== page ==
The elevation of the Shariah to the divine level also means the believers themselves have no agency: since The Law is a priori given people themselves have nothing to do expect to follow it. Believers thus become passive receivers rather than active seekers of truth. In reality, the Shariah is nothing more than a set of principle, a framework of values, that provide Muslim societies with guidance. But these sets of principles and values are not a static given but are dynamically derived within changing contexts. As such, the Shariah is a problem-solving methodology rather than law (1). It requires the believers to exert themselves and constantly reinterpret the Quran and look at the life of the Prophet Muhammad with ever changing fresh eyes. Indeed, the Quran has to be reinterpreted from epoch to epoch which means the Shariah, and by extension Islam itself, has to be reformulated with changing contexts (2). The only thing that remains constant in Islam is the text of the Quran itself its concepts providing the anchor for ever changing interpretations.
Islam is not so much a religion but an integrative worldview: that is to say, it integrates all aspects of reality by providing a moral perspective on every aspect of human endeavour. Islam does not provide ready-made answers to all human problems; it provides a moral and just perspective within which Muslims must endeavour to find answers to all human problems. But if everything is a priori given, in the shape of a divine Shariah, than Islam is reduced to a totalistic ideology. Indeed, this is exactly what the Islamic movements in particularly Jamaat-e-Islami (both Pakistani and Indian varieties) and the Muslim Brotherhood have reduced Islam to. Which brings me to the third metaphysical catastrophe. Place this ideology within a nation state, with divinely attributed Shariah at its centre, and you have an Islamic state. All contemporary Islamic states, from Iran, Saudi Arabia, the Sudan to aspiring Pakistan, are based on this ridiculous assumption. But once Islam, as an ideology, becomes a programme of action of a vested group, it looses its humanity and becomes a battlefield where morality, reason and justice are readily sacrificed at the alter of emotions. Moreover, the step from a totalistic ideology to a totalitarian order where every human-situation is open to state-arbitration is a small one. The transformation of Islam into a state-based political ideology not only deprives it of its all moral and ethical content, it also debunks most of Muslim history as un-Islamic. Invariably, when Islamists rediscover a golden past, they do so only in order to disdain the present and mock the future. All we are left with is messianic chaos, as we saw so vividly in the Taliban regime, where all politics as the domain of action is paralysed and meaningless pieties become the foundational truth of the state.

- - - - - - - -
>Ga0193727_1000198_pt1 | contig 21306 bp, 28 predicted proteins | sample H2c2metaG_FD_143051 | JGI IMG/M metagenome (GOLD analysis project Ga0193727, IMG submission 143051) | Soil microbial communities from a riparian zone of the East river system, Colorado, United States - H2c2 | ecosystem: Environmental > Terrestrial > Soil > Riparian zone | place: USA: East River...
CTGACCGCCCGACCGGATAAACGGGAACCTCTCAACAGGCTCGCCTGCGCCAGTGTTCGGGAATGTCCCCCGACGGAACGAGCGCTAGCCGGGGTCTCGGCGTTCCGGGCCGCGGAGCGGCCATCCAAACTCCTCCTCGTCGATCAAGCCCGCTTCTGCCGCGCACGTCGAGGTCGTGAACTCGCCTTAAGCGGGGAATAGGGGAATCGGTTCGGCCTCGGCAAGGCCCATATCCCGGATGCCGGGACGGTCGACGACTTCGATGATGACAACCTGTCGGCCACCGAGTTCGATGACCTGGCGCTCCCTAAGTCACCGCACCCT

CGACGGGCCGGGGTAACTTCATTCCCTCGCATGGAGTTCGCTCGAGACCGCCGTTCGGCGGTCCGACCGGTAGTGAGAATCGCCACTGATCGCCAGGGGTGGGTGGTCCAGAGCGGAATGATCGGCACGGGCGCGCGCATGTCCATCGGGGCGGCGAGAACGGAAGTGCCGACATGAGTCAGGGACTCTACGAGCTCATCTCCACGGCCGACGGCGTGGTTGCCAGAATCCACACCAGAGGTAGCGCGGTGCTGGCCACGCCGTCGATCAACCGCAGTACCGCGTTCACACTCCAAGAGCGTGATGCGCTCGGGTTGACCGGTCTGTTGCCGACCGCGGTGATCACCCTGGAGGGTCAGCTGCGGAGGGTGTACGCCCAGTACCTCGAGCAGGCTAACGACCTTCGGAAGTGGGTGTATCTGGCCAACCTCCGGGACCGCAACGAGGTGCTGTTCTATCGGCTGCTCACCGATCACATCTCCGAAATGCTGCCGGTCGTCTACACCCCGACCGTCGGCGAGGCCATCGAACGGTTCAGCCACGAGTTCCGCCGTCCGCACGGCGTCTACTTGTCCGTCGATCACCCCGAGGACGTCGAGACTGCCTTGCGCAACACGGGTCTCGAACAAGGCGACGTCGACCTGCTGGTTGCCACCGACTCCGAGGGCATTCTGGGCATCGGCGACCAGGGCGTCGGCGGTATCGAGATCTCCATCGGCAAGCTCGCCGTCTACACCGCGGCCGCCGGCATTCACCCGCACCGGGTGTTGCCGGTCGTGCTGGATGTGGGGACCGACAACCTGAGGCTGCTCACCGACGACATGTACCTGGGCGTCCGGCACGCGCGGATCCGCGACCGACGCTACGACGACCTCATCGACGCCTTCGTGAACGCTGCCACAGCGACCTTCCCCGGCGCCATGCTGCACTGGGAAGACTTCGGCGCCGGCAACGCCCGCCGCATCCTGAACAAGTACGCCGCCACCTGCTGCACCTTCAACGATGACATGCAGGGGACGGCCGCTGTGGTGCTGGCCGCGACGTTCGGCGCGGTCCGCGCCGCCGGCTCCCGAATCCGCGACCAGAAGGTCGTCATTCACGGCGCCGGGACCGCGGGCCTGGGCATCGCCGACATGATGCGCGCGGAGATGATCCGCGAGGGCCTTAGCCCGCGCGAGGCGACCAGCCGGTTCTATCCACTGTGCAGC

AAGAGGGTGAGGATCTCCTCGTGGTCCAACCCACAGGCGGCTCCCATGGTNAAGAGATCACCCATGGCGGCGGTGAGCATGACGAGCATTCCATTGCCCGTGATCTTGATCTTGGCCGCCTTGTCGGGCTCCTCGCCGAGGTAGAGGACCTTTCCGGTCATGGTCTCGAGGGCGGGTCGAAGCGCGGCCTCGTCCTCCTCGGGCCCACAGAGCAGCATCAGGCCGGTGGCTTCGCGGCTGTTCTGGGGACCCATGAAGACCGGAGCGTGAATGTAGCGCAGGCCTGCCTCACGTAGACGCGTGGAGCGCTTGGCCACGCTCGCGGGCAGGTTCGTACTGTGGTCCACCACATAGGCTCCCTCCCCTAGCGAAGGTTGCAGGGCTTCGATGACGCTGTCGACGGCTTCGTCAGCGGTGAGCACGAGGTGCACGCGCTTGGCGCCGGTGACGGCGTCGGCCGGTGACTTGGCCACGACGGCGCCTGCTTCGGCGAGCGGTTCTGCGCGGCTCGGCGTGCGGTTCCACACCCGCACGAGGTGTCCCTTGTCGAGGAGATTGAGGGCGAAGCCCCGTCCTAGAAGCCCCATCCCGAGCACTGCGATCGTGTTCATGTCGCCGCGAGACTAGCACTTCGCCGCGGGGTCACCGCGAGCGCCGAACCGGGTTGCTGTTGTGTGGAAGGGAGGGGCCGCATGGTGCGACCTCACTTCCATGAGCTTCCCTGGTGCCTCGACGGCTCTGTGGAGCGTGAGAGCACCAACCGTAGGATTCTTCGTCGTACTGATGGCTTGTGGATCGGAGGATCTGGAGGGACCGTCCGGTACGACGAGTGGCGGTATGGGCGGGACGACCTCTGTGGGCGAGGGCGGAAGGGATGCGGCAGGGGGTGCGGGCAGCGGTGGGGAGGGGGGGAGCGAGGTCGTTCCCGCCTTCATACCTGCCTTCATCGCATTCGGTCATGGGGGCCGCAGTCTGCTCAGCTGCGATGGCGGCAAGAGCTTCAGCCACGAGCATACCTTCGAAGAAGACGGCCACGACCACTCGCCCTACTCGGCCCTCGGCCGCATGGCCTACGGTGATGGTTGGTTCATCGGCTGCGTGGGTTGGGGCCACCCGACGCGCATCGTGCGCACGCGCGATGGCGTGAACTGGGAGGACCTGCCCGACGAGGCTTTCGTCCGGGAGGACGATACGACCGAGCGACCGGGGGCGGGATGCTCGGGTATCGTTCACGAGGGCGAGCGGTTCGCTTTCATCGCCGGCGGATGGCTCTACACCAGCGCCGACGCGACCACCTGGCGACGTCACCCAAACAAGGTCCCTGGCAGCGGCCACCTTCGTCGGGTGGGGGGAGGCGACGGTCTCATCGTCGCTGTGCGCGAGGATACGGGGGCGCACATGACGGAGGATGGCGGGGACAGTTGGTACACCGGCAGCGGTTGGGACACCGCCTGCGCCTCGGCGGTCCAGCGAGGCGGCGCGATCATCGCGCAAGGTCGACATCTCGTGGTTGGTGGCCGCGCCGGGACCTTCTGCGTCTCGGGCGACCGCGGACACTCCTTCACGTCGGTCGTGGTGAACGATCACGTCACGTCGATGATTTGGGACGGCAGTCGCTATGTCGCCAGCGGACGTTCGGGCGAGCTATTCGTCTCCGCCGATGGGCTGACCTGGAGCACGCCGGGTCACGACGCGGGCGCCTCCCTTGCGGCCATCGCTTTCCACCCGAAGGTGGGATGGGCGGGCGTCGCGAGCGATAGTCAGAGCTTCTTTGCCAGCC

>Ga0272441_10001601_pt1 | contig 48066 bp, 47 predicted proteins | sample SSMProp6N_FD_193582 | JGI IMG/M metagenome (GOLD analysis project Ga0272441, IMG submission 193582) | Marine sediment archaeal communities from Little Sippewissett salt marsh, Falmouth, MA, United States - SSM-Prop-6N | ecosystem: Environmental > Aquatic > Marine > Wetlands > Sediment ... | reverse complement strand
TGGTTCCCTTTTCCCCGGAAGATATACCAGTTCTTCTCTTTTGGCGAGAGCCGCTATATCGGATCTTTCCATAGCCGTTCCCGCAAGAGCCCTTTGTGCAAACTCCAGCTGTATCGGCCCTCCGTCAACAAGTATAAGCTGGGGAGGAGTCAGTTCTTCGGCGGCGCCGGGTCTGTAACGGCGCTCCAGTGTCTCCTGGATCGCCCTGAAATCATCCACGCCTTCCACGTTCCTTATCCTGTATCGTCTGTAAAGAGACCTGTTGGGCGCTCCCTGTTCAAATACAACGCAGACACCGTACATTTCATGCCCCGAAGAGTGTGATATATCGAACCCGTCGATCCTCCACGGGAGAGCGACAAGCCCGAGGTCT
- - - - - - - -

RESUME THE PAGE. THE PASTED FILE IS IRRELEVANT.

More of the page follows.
The totalitarian vision of Islam as a State thus transforms Muslim politics into a metaphysics: in such an enterprise, every action can be justified as Islamic by the dictates of political expediency as we witnessed in revolutionary Iran.